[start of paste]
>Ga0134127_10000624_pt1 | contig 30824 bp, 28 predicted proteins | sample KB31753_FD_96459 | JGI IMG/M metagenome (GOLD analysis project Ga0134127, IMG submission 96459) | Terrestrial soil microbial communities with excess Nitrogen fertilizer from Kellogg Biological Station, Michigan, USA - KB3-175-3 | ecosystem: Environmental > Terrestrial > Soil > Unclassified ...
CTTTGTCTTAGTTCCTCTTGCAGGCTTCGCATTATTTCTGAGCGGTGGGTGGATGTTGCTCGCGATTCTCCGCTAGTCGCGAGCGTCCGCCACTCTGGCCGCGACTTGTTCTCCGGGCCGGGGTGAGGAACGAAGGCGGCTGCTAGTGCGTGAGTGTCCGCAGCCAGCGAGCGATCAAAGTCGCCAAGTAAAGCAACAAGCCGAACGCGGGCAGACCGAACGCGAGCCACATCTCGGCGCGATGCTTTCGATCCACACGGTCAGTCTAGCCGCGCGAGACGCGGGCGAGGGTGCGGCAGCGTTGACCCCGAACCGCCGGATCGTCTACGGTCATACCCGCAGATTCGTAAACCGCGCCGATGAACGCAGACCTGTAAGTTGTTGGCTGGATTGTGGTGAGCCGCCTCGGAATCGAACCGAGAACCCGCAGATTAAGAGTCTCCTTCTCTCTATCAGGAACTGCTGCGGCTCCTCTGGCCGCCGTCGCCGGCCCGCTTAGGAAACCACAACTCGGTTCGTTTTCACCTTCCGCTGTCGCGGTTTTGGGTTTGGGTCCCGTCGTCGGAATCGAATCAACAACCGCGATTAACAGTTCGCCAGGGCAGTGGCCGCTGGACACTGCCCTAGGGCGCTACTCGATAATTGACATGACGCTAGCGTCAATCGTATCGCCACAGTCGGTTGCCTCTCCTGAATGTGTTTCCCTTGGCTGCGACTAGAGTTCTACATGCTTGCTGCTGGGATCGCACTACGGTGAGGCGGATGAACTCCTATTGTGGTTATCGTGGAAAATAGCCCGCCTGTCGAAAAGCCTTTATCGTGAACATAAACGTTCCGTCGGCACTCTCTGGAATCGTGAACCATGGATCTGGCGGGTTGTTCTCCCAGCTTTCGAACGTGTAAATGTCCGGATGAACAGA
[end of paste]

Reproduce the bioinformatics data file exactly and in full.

>Ga0134127_10000624_pt1 | contig 30824 bp, 28 predicted proteins | sample KB31753_FD_96459 | JGI IMG/M metagenome (GOLD analysis project Ga0134127, IMG submission 96459) | Terrestrial soil microbial communities with excess Nitrogen fertilizer from Kellogg Biological Station, Michigan, USA - KB3-175-3 | ecosystem: Environmental > Terrestrial > Soil > Unclassified ...
CTTTGTCTTAGTTCCTCTTGCAGGCTTCGCATTATTTCTGAGCGGTGGGTGGATGTTGCTCGCGATTCTCCGCTAGTCGCGAGCGTCCGCCACTCTGGCCGCGACTTGTTCTCCGGGCCGGGGTGAGGAACGAAGGCGGCTGCTAGTGCGTGAGTGTCCGCAGCCAGCGAGCGATCAAAGTCGCCAAGTAAAGCAACAAGCCGAACGCGGGCAGACCGAACGCGAGCCACATCTCGGCGCGATGCTTTCGATCCACACGGTCAGTCTAGCCGCGCGAGACGCGGGCGAGGGTGCGGCAGCGTTGACCCCGAACCGCCGGATCGTCTACGGTCATACCCGCAGATTCGTAAACCGCGCCGATGAACGCAGACCTGTAAGTTGTTGGCTGGATTGTGGTGAGCCGCCTCGGAATCGAACCGAGAACCCGCAGATTAAGAGTCTCCTTCTCTCTATCAGGAACTGCTGCGGCTCCTCTGGCCGCCGTCGCCGGCCCGCTTAGGAAACCACAACTCGGTTCGTTTTCACCTTCCGCTGTCGCGGTTTTGGGTTTGGGTCCCGTCGTCGGAATCGAATCAACAACCGCGATTAACAGTTCGCCAGGGCAGTGGCCGCTGGACACTGCCCTAGGGCGCTACTCGATAATTGACATGACGCTAGCGTCAATCGTATCGCCACAGTCGGTTGCCTCTCCTGAATGTGTTTCCCTTGGCTGCGACTAGAGTTCTACATGCTTGCTGCTGGGATCGCACTACGGTGAGGCGGATGAACTCCTATTGTGGTTATCGTGGAAAATAGCCCGCCTGTCGAAAAGCCTTTATCGTGAACATAAACGTTCCGTCGGCACTCTCTGGAATCGTGAACCATGGATCTGGCGGGTTGTTCTCCCAGCTTTCGAACGTGTAAATGTCCGGATGAACAGA